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Baseline to Baseline (your game recaps): Where it was like Miami’s dream come true

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What you missed while trying to find the most inappropriate Halloween costume ever for your child….

Heat 96, Magic 70: Before the season Doc Rivers said how good Miami ended up being would depend on how well they defend. With LeBron James, Dwyane Wade and Chris Bosh they would score, but could they defend as a team?

They’re starting to figure it out. With each game their defense has been better and better until they just shut down Orlando, particularly in the second half, and cruised to the win.

There were two sides to Miami making this a blowout. Part of it was their defense — they were very active and aggressive contesting jumpers, and they were physical with the Magic inside. The pressure led the Magic to shoot a lot of contested two-pointers, the least efficient shot in basketball.

But Orlando deserves some blame here too. They were just bad at getting the shots they wanted, and even when they did they missed them. This is a team that lives and dies by the three, tonight they died. They were 4 of 24 from deep for the game. That could have something to do with tired legs on a back-to-back.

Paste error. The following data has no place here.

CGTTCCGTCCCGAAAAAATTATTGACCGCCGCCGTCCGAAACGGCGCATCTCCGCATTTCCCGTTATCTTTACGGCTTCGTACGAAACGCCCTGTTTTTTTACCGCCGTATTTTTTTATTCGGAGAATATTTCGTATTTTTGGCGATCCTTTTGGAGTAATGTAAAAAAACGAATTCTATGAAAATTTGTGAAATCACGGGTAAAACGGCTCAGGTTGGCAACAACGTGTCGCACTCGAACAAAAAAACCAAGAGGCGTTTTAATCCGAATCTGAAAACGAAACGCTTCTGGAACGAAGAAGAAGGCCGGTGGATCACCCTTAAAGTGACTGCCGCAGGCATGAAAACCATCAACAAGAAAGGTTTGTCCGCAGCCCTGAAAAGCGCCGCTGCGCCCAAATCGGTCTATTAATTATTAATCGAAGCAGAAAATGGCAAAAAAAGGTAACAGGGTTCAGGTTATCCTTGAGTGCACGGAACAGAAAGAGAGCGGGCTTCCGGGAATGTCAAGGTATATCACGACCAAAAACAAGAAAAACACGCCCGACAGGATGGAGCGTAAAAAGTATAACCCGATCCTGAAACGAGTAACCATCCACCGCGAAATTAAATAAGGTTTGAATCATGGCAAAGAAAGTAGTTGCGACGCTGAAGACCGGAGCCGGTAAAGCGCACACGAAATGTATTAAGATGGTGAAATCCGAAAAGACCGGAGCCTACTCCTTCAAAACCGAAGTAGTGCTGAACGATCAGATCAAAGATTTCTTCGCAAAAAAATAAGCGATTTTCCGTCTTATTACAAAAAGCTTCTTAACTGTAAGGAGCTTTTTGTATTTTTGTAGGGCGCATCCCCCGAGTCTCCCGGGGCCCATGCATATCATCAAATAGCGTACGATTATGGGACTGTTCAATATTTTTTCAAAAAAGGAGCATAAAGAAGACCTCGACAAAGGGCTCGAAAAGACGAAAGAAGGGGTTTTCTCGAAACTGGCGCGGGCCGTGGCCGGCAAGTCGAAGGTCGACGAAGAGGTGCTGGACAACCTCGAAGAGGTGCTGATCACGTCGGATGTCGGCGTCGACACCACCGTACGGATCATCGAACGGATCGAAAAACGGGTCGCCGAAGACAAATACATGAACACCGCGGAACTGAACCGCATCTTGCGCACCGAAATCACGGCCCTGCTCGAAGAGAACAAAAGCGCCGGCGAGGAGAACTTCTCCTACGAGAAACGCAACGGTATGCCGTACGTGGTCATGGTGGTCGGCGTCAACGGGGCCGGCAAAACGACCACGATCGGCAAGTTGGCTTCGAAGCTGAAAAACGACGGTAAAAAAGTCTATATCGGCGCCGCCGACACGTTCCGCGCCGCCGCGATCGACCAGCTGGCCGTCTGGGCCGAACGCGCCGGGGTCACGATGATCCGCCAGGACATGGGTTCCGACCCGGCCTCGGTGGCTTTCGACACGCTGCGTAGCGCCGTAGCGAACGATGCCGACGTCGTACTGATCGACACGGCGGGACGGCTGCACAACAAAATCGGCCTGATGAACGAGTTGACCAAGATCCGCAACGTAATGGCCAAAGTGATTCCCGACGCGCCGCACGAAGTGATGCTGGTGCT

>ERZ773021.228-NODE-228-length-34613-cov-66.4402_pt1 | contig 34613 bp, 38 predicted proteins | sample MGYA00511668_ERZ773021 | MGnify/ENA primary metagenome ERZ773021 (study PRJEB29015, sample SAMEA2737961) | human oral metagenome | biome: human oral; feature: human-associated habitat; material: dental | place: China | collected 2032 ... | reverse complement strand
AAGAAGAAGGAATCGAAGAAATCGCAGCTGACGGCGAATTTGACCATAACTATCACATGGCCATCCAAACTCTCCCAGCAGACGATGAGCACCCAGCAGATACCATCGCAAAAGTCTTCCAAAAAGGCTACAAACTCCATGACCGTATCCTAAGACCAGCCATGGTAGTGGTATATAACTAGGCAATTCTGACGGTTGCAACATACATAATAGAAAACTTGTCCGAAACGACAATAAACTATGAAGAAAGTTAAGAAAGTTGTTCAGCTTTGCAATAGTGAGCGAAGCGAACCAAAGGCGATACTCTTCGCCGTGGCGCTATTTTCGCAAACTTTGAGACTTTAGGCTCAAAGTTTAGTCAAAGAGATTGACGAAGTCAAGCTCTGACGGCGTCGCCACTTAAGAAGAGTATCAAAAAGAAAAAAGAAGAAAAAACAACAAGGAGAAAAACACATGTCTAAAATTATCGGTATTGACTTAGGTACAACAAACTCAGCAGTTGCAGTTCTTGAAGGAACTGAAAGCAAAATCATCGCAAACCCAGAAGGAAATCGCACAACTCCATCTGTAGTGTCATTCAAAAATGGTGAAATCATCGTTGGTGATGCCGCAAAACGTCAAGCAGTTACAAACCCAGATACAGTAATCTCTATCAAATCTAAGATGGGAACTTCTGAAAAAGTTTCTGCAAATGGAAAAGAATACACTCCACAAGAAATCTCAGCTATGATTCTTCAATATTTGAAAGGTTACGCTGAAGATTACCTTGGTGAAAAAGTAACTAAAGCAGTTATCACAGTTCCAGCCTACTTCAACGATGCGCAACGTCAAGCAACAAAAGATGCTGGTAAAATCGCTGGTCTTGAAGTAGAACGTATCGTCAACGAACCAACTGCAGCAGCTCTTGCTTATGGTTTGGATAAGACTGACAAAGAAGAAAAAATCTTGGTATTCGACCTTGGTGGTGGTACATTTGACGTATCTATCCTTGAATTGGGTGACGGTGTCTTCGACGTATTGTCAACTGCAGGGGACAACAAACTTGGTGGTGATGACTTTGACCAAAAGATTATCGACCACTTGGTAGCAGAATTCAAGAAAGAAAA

What did work was getting Dwight Howard the ball with his back to the basket and letting him work on the overmatched Heat centers. He had 19 first half points that way. He finished with 19. The Heat adjusted and dared someone else to beat them.

Magic players not named Howard shot 27 percent for the game. Magic starters outside Howard were 4-for-30. Orlando was 7-for-36 in the second half. I could go on, but why?

Vince Carter is supposed to be the guy who creates shots besides Howard, but he went down grabbing his tailbone after a collision and fall in the second quarter, and he did not return.

The man is as fragile and hurts more than the heart of a teenage girl.

Miami came out focused, went on a 14-0 run to start the second half and that was basically all she wrote. They got some turnovers in that stretch and if you do that to the Heat you will pay — there is no more fearsome team in transition than the Heat.

It was a game that — despite being decided and fairly dull the last 18 minutes — had a playoff feel to it. Credit the normally laid-back Heat crowd, they were into it. We’ll see if the Heat can keep up this kind of defense and the fans that kind of intensity through a long season.

Celtics 105, Knicks 101: The book on Rajon Rondo is to make him a shooter. The Knicks let him drop 24 dimes. Those are Bob Cousey numbers. It was really vintage Rondo, one of his prettiest games, and he finished with a triple double (10 points and 10 rebounds, too).

Credit the Knicks for hustle and hanging around, but this is a tough matchup for them because of Boston’s length. The Celtics dominated in the paint — they took 41 shots at the rim compared to 20 for the Knicks — and controlled the boards, and that ended up being the difference. If Knicks fans want, they can chalk this up as a moral victory. They played well.